But all option we discuss here can be switched on and off.
Flickering is another eye strainer
Another potential problem with monitors we haven't discussed so far is the issue of flickering and the resulting eye fatigue.
Many people report issues associated with eye fatigue while working on their home PCs. The issue is common and usually caused by the LED backlights. Most PC users have reported that they experience difficulties in seeing because of the high speed at which the backlight flickers.
In fact, even the people who cannot see this flicker are also likely to be affected by it. You can always dim the brightness control, but it doesn’t guarantee anything.
The dimming system of many modern LCD monitors itself causes this flickering and the resulting eye fatigue. So ideally we get a monitor which uses the so called DC (Direct Current) dimming system instead of the more popular PWM (Pulse Modulation System). Both systems have their advantages and disadvantages, but for some people the PWM system causes eye strain.
EIZO (a more high end monitor company) put a lot of research into the issue of eye strain and developed their own system called "EyeCare Dimming, a hybrid system used in some EIZO products". If you have a lot of problems with eye strain, EIZO monitors might be worth checking.out.
This monitor from Asus will prevent eye strain and make sure that you have a perfectly comfortable experience while working. It also comes with a blue light filter.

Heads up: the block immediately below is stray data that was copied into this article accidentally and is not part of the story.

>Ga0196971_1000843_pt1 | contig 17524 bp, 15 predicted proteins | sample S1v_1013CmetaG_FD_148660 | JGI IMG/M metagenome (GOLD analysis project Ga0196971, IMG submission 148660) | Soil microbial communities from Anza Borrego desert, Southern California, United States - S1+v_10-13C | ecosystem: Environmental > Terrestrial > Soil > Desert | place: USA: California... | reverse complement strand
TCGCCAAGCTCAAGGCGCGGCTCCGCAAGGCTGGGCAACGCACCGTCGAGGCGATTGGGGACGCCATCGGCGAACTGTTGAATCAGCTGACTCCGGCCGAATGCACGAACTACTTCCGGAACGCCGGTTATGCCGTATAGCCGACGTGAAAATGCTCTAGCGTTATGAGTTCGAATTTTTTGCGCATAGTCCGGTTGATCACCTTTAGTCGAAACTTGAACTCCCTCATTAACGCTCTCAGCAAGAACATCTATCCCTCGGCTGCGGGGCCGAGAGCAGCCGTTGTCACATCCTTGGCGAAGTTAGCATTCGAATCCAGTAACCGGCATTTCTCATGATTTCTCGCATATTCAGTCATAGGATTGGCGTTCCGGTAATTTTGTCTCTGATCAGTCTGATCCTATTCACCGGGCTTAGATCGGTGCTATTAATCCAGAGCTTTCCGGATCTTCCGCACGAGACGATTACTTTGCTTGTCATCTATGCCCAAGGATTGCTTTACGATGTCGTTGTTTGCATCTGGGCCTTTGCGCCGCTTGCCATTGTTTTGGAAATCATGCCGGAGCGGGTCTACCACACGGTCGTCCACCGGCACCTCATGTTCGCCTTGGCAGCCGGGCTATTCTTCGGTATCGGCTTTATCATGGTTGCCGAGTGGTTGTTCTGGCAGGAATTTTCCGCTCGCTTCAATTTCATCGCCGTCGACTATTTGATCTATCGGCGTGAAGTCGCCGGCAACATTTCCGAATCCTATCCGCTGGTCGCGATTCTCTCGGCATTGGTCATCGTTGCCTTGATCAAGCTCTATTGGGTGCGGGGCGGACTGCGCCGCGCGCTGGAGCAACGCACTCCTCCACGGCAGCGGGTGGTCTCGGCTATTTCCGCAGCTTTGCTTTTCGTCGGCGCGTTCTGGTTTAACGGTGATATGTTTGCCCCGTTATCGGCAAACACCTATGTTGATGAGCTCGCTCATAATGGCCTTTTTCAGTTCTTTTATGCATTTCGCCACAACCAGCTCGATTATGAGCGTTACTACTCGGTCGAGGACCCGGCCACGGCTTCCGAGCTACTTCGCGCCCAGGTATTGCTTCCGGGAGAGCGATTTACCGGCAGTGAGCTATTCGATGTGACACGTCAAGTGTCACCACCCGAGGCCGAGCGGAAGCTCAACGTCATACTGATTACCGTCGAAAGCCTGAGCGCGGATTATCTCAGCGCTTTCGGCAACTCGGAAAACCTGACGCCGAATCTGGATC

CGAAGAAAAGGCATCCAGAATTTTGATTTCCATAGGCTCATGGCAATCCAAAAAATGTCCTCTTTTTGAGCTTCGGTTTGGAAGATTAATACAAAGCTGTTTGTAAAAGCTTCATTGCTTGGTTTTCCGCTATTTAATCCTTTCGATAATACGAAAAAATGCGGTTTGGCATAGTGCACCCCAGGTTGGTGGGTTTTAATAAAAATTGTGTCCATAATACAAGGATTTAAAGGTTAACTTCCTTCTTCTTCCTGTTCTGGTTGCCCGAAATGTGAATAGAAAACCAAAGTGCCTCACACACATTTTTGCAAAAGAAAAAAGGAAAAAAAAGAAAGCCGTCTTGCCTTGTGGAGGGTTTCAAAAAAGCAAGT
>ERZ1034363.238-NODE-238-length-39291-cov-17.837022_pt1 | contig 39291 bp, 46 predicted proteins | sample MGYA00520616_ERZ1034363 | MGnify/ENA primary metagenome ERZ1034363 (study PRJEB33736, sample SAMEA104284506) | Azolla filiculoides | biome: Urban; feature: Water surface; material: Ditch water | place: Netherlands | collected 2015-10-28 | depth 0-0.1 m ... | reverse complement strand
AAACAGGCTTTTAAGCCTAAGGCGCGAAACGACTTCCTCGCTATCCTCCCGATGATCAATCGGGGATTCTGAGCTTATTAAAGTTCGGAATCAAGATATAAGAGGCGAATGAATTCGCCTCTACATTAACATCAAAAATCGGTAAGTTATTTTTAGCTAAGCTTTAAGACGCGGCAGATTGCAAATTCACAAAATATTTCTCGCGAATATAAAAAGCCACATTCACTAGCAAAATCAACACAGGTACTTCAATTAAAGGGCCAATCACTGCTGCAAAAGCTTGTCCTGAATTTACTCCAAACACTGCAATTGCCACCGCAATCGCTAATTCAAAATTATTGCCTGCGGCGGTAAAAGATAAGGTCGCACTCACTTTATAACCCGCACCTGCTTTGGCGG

My Buying Suggestion
- Impeccable lifelike visuals with 25-Inch 16:9 2560 x 1440 with 100% sRGB and 178° wide-viewing angle
- ASUS Eye care technology with TUV certified Flicker free and Blue Light Filter for less Eye fatigue; Ergonomically-designed stand with Tilt,Swivel,Pivot,Height adjustment plus wall-mount capability for comfortable viewing position
- Extensive connectivity with native WQHD content support with HDMI, DisplayPort, and Dual-link DVI
- ASUS-exclusive QuickFit Virtual Scale and Splendid Video Intelligence Technology for true 'what you see is what you get'
- Inputs of HDMI/MHL, D-Sub, DisplayPort 1.2, Dual-link DVI-D.
Buying the optimal monitor on a budget
Personally I think that a Full HD screen standard width is enough (resolution) for me, though my PC could do more.
And because Full HD screens are standard these days, they are pretty cheap. On amazon searching for full hd monitor it shows the most products on the left side for the standard Full HD resolution, 1920*1080 px (pixels). I would go for those.
Taking our blue light discussion into consideration: What do you think of this screen?
- Includes 4 year advanced replacement warranty